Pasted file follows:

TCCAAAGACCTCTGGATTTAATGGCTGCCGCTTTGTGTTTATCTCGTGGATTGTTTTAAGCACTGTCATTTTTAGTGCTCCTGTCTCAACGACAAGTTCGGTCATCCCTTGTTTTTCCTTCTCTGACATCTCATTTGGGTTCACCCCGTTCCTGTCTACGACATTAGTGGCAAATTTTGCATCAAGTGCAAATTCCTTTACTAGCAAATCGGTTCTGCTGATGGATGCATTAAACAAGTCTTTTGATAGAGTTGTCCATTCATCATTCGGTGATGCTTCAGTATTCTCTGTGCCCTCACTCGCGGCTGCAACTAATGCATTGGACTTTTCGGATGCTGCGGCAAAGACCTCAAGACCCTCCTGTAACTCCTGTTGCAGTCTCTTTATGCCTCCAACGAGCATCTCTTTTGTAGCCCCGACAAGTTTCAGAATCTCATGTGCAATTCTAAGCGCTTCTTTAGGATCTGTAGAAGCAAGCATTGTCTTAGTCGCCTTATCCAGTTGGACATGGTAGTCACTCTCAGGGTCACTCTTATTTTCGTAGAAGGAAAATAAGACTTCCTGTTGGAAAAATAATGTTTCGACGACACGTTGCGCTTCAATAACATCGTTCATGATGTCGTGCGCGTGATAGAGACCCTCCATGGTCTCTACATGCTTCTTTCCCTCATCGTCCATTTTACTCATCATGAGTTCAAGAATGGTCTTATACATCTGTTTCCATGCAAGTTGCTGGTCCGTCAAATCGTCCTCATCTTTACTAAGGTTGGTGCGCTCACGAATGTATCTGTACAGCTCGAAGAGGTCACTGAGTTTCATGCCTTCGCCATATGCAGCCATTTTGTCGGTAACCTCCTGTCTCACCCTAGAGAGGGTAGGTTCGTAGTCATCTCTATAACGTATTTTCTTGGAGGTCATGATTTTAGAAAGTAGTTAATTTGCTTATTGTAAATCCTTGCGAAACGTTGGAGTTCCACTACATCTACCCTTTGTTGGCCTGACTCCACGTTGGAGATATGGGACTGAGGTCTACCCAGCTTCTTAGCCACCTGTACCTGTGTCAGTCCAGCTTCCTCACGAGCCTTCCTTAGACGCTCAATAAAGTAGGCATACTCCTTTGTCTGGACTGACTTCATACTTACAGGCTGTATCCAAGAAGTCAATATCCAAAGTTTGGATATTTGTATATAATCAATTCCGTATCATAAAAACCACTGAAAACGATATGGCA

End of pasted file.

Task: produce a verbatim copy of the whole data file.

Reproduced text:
TCCAAAGACCTCTGGATTTAATGGCTGCCGCTTTGTGTTTATCTCGTGGATTGTTTTAAGCACTGTCATTTTTAGTGCTCCTGTCTCAACGACAAGTTCGGTCATCCCTTGTTTTTCCTTCTCTGACATCTCATTTGGGTTCACCCCGTTCCTGTCTACGACATTAGTGGCAAATTTTGCATCAAGTGCAAATTCCTTTACTAGCAAATCGGTTCTGCTGATGGATGCATTAAACAAGTCTTTTGATAGAGTTGTCCATTCATCATTCGGTGATGCTTCAGTATTCTCTGTGCCCTCACTCGCGGCTGCAACTAATGCATTGGACTTTTCGGATGCTGCGGCAAAGACCTCAAGACCCTCCTGTAACTCCTGTTGCAGTCTCTTTATGCCTCCAACGAGCATCTCTTTTGTAGCCCCGACAAGTTTCAGAATCTCATGTGCAATTCTAAGCGCTTCTTTAGGATCTGTAGAAGCAAGCATTGTCTTAGTCGCCTTATCCAGTTGGACATGGTAGTCACTCTCAGGGTCACTCTTATTTTCGTAGAAGGAAAATAAGACTTCCTGTTGGAAAAATAATGTTTCGACGACACGTTGCGCTTCAATAACATCGTTCATGATGTCGTGCGCGTGATAGAGACCCTCCATGGTCTCTACATGCTTCTTTCCCTCATCGTCCATTTTACTCATCATGAGTTCAAGAATGGTCTTATACATCTGTTTCCATGCAAGTTGCTGGTCCGTCAAATCGTCCTCATCTTTACTAAGGTTGGTGCGCTCACGAATGTATCTGTACAGCTCGAAGAGGTCACTGAGTTTCATGCCTTCGCCATATGCAGCCATTTTGTCGGTAACCTCCTGTCTCACCCTAGAGAGGGTAGGTTCGTAGTCATCTCTATAACGTATTTTCTTGGAGGTCATGATTTTAGAAAGTAGTTAATTTGCTTATTGTAAATCCTTGCGAAACGTTGGAGTTCCACTACATCTACCCTTTGTTGGCCTGACTCCACGTTGGAGATATGGGACTGAGGTCTACCCAGCTTCTTAGCCACCTGTACCTGTGTCAGTCCAGCTTCCTCACGAGCCTTCCTTAGACGCTCAATAAAGTAGGCATACTCCTTTGTCTGGACTGACTTCATACTTACAGGCTGTATCCAAGAAGTCAATATCCAAAGTTTGGATATTTGTATATAATCAATTCCGTATCATAAAAACCACTGAAAACGATATGGCA